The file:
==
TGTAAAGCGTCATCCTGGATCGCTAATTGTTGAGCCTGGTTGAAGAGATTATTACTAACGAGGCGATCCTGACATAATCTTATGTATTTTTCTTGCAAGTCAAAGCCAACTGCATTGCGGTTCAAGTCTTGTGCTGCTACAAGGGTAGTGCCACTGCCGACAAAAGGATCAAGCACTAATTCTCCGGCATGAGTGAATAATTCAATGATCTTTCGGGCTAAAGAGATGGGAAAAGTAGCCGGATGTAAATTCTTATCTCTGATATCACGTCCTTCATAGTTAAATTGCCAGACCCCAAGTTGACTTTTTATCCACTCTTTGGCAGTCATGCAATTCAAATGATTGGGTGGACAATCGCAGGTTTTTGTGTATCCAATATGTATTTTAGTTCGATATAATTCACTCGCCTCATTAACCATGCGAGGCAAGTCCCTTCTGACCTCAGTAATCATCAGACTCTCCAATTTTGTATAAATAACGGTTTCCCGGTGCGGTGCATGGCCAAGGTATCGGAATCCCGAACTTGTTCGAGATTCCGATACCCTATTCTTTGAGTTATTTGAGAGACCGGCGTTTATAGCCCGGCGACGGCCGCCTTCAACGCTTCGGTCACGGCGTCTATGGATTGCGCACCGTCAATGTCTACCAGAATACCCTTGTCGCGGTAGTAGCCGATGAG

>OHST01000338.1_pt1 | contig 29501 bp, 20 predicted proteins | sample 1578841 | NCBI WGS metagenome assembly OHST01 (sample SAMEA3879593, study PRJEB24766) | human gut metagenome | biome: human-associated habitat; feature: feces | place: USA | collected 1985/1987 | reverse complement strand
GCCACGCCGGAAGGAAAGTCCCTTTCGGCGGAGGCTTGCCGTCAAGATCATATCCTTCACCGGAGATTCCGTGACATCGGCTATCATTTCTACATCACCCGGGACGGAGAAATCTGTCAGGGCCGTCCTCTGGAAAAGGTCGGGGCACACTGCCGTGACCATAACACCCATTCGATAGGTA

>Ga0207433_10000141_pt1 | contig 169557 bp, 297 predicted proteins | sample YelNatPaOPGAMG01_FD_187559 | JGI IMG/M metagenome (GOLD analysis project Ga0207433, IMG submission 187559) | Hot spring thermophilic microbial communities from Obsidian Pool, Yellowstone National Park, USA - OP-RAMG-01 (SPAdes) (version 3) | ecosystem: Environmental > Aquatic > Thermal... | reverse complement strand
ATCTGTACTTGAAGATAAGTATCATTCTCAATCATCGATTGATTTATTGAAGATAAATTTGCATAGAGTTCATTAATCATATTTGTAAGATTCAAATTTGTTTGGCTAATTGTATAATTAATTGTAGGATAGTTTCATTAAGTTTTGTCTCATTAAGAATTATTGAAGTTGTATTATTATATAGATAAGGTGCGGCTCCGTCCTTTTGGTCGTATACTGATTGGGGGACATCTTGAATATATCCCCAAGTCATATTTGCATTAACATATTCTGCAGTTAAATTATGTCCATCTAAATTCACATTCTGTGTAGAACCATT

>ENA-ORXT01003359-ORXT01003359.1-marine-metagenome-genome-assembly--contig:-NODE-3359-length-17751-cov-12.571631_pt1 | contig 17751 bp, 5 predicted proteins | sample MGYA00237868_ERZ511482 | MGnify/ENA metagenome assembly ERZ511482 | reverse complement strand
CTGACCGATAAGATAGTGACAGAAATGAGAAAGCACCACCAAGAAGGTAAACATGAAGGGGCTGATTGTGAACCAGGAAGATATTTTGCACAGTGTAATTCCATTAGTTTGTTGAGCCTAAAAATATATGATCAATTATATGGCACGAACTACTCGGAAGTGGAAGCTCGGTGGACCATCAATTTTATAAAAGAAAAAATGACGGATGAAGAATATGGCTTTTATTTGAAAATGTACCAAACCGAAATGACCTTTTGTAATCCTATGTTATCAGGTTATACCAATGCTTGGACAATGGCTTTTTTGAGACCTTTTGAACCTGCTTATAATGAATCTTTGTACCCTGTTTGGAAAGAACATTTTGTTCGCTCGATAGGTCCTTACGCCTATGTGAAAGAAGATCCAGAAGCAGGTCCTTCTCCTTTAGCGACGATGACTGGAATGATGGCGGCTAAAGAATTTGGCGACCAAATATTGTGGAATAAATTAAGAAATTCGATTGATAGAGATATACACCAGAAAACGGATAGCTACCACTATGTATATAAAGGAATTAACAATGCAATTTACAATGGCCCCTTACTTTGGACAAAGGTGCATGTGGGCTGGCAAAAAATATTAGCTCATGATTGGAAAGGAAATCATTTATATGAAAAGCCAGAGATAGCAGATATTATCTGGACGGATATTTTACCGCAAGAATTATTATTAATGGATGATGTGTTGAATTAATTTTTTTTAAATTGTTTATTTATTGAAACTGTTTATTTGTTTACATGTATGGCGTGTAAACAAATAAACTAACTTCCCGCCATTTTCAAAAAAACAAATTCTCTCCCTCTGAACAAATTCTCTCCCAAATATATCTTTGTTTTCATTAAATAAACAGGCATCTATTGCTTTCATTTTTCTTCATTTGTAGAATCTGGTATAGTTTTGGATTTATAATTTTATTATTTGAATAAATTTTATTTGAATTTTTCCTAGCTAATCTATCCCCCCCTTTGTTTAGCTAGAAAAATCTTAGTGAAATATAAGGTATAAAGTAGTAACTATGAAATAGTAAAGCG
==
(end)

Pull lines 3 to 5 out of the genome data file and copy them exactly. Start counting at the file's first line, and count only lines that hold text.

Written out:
GCCACGCCGGAAGGAAAGTCCCTTTCGGCGGAGGCTTGCCGTCAAGATCATATCCTTCACCGGAGATTCCGTGACATCGGCTATCATTTCTACATCACCCGGGACGGAGAAATCTGTCAGGGCCGTCCTCTGGAAAAGGTCGGGGCACACTGCCGTGACCATAACACCCATTCGATAGGTA

>Ga0207433_10000141_pt1 | contig 169557 bp, 297 predicted proteins | sample YelNatPaOPGAMG01_FD_187559 | JGI IMG/M metagenome (GOLD analysis project Ga0207433, IMG submission 187559) | Hot spring thermophilic microbial communities from Obsidian Pool, Yellowstone National Park, USA - OP-RAMG-01 (SPAdes) (version 3) | ecosystem: Environmental > Aquatic > Thermal... | reverse complement strand
ATCTGTACTTGAAGATAAGTATCATTCTCAATCATCGATTGATTTATTGAAGATAAATTTGCATAGAGTTCATTAATCATATTTGTAAGATTCAAATTTGTTTGGCTAATTGTATAATTAATTGTAGGATAGTTTCATTAAGTTTTGTCTCATTAAGAATTATTGAAGTTGTATTATTATATAGATAAGGTGCGGCTCCGTCCTTTTGGTCGTATACTGATTGGGGGACATCTTGAATATATCCCCAAGTCATATTTGCATTAACATATTCTGCAGTTAAATTATGTCCATCTAAATTCACATTCTGTGTAGAACCATT